In essence, when the opportunity presented itself, Tanner adjusted his plan to match the game at hand—from checking his traps to stalking wild ducks on a pond. But as he progressed, he discovered an even better “end-cap special” in his local woodland grocery store…
“As I was crawling cautiously through the bushes, a bear started up near me, and ran into a white pine tree almost over my head. I hastily threw a ball into my gun and fired, but the gun burst about midway of the barrel, and all the upper half of it was carried away. The bear was apparently untouched, but he ran up higher into the tree. I loaded what was left of my gun, and taking aim the second time, brought him to the ground.” (Ibid)
For me, these few sentences hold so many classroom lessons, some are “never dos” that make one shudder, but the positives are a major reason why I often quote this particular passage. Like Tanner, I took advantage of the game at hand on that pleasant Monday morning—I switched from hunting wild turkeys to putting a squirrel in the pot.
A part of that success is due to being prepared while in the glade. Not necessarily prepared in an 18th-century sense, but rather as a 21st-century living historian crossing time’s threshold ready to minimize the modern world’s intrusion into my 1790s scenario.
As I sat against that meager cedar tree, I never gave the orange silk scarf a second thought. A hunter orange head covering is a standard, tag-along item for my alter ego on most turkey chases. Now and again it gets left home or on a tent pole in camp, but most times, either spring or fall, I carry one.
This practice is not grounded in primary documentation, but rather represents a small dose of measured compromise with regard to modern hunting rules and regulations. The intrusion is minor and limited to the few seconds it takes to roll the scarf and tie it. Since embarking on the returned Native captive persona, two wraps around my head and the transgression disappears from conscious thought.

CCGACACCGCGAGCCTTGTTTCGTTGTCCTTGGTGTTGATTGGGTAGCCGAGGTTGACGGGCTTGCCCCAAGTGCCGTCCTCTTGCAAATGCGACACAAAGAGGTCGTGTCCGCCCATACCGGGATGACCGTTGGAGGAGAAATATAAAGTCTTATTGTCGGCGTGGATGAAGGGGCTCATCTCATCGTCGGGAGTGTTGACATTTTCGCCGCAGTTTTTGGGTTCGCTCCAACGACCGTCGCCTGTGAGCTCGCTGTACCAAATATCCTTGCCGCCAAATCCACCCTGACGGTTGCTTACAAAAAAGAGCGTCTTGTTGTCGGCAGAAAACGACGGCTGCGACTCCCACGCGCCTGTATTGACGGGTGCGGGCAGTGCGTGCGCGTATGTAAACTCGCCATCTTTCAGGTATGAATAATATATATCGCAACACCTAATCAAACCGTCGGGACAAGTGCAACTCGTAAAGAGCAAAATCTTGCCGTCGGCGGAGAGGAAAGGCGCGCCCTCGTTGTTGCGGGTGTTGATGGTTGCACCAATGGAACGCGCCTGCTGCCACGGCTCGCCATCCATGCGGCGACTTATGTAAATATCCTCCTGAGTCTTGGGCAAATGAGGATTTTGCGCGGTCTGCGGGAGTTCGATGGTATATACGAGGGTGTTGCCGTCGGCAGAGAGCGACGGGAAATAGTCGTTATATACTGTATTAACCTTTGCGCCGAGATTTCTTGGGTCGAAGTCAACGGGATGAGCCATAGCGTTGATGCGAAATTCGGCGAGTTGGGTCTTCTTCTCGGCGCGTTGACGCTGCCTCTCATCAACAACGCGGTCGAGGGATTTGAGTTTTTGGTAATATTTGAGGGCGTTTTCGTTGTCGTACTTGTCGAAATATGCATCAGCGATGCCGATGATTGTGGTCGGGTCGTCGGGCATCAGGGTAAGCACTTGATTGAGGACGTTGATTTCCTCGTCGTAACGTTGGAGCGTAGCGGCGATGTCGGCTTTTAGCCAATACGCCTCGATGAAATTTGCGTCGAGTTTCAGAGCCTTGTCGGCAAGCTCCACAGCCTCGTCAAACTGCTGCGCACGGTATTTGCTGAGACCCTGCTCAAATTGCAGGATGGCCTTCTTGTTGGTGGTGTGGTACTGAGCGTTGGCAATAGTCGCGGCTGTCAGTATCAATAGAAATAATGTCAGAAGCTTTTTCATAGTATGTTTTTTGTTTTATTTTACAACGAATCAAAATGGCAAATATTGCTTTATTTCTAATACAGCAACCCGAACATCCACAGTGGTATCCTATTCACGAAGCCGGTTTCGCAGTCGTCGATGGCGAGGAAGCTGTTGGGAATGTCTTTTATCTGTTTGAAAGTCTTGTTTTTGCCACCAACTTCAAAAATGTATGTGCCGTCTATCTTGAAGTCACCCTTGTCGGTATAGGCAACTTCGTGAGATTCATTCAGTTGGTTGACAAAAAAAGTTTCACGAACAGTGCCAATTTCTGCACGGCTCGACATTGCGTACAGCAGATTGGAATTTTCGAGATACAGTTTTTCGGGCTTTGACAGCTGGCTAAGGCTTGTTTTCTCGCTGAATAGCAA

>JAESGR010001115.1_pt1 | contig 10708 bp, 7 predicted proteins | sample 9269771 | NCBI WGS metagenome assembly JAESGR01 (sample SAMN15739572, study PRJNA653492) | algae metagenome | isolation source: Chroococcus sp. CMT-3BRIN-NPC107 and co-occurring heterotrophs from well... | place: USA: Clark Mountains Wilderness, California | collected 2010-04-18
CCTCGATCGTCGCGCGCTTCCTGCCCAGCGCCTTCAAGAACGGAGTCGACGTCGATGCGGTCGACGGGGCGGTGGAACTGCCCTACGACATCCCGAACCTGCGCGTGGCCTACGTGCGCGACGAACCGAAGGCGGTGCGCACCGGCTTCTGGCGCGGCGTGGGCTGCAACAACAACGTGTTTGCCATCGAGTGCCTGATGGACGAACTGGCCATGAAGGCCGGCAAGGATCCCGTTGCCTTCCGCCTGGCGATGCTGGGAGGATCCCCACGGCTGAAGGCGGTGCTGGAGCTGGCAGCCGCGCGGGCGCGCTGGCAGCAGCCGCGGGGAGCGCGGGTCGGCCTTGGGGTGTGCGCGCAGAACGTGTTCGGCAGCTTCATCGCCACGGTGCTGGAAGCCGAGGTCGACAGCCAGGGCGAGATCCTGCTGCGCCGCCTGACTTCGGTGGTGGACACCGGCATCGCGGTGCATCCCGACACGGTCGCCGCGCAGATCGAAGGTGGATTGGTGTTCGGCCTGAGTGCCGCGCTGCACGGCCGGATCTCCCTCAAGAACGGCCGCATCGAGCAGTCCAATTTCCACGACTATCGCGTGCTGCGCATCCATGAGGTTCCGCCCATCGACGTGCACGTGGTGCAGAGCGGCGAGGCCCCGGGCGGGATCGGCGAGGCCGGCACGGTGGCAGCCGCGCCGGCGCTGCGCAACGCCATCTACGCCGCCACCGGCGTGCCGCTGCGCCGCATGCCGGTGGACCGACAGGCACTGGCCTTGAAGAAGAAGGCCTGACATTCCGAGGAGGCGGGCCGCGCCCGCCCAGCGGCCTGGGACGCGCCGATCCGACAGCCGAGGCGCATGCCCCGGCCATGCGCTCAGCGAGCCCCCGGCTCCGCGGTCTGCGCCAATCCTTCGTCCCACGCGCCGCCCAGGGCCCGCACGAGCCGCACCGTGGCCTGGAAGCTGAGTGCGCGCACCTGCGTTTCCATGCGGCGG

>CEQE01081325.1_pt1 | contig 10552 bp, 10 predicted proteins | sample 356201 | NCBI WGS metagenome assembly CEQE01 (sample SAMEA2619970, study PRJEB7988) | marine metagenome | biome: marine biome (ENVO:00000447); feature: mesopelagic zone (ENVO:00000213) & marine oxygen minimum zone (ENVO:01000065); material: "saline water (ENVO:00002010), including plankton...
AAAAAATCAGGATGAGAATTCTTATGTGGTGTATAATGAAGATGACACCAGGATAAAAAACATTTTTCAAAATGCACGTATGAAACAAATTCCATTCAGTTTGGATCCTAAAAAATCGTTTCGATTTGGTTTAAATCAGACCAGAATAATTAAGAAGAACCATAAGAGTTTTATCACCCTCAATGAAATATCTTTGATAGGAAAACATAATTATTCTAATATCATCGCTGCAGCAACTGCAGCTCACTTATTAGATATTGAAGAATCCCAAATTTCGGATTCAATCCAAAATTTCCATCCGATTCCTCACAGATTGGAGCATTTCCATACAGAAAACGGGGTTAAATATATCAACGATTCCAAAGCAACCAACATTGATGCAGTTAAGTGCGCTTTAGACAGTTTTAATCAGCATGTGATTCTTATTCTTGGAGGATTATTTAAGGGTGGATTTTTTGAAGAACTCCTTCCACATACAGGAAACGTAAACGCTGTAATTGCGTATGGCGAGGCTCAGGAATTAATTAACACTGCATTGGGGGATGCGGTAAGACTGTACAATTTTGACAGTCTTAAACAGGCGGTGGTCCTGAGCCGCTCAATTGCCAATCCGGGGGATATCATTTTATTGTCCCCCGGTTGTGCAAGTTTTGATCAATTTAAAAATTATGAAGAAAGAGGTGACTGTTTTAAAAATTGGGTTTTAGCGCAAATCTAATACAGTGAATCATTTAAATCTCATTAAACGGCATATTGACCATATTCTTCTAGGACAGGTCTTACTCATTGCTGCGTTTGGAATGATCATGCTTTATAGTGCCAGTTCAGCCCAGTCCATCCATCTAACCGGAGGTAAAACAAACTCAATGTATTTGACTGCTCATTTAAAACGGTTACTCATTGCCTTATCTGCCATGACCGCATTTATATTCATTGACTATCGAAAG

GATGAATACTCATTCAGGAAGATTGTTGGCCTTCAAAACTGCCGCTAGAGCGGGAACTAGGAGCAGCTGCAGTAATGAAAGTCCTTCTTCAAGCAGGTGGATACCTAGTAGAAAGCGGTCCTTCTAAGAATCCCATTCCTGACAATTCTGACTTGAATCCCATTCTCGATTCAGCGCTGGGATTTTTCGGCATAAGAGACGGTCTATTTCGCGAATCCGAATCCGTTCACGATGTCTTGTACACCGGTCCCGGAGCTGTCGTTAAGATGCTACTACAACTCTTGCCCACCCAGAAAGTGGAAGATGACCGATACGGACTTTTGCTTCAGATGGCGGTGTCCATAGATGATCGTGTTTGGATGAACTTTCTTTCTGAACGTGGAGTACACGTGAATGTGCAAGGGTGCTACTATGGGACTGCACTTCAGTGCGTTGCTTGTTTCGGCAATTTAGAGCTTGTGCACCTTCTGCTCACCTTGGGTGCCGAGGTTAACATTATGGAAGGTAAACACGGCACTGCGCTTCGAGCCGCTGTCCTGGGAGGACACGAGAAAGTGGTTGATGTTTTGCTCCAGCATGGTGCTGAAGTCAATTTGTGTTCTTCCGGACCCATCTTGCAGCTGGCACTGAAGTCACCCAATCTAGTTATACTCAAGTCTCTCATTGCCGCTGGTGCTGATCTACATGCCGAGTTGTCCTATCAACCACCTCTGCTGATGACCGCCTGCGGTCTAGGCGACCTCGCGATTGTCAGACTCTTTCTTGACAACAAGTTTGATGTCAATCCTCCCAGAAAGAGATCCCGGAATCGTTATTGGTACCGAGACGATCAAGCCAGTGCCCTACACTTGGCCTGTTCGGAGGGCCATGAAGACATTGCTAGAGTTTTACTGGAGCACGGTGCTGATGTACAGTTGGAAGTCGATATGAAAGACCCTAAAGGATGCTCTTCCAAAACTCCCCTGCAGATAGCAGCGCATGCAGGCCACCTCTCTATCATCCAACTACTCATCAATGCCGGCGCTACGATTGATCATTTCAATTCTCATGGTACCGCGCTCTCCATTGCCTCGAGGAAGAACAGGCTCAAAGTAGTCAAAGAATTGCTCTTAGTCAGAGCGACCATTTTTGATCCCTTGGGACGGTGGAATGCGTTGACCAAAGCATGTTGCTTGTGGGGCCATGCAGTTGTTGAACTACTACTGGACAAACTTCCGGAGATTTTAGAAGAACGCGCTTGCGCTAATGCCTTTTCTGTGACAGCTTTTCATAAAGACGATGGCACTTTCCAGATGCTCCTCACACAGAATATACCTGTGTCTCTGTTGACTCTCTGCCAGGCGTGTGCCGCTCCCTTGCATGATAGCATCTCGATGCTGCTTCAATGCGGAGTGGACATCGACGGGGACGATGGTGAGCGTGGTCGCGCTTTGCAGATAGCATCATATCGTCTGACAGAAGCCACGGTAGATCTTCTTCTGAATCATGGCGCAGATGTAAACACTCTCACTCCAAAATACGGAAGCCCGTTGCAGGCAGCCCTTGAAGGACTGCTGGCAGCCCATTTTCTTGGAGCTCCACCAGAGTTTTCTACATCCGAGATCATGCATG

The hand-dyed silk scarf is new to me, purchased from Mary Brandenburg last March. Before I bought the scarf, I used a cotton head cloth, which I must admit took up valuable space inside my shirt or hunting pouch. Unlike the old cloth, the silk scarf compresses thin and does not leave a noticeable bulge. I even don hunter orange when I walk out after taking a turkey; years ago I read of a camo-clad hunter who was wounded carrying his spring bird out of the woods.
But in the fall, there are circumstances, like that morning, when I want to adapt to the forest’s offering. I can’t begin to count the number of hunts where such a switch took place—both ways, hunter orange on or hunter orange off. With each circumstance, safety has always been the first concern; there are some locations on the North-Forty, mostly along property lines, where I would not think of removing an article of hunter orange clothing. I would never follow this practice on public land or upon an unfamiliar plot. On that morn, I saw no danger…
The fox squirrel jumped to a nearby cedar tree. It held fast and peered at my cedar. In a dozen shallow breaths, it climbed out on an opposite twig, hopped into the next cedar, then spiraled earthward. Once on the ground, it took deliberate bounds downhill. Working the trigger with my index finger, I felt the sear drop into the tumbler’s full-cock notch.
During the wait, a modest autumn olive with yellow and green fish-shaped leaves came to signify an appropriate distance for unleashing the death bees. The squirrel paused behind that marker, out of my sight. The Northwest gun rose to my shoulder. My left elbow rested on my left knee, pulled up a few minutes before when the squirrel slipped to the back of the oak. Two hops later the smoothbore belched fire and a mighty roar: “Kla-whoosh-BOOM!”
Leaves flew. Autumn olive twigs fluttered. White smoke shrouded the fox squirrel. I rushed to my feet, but saw the forest tenant’s lifeless form. Before reloading, I knelt and offered a prayer of thanksgiving, not only for the blessing of the fox squirrel, but also for making a prudent choice.
Give traditional black powder hunting a try, be safe and may God bless you.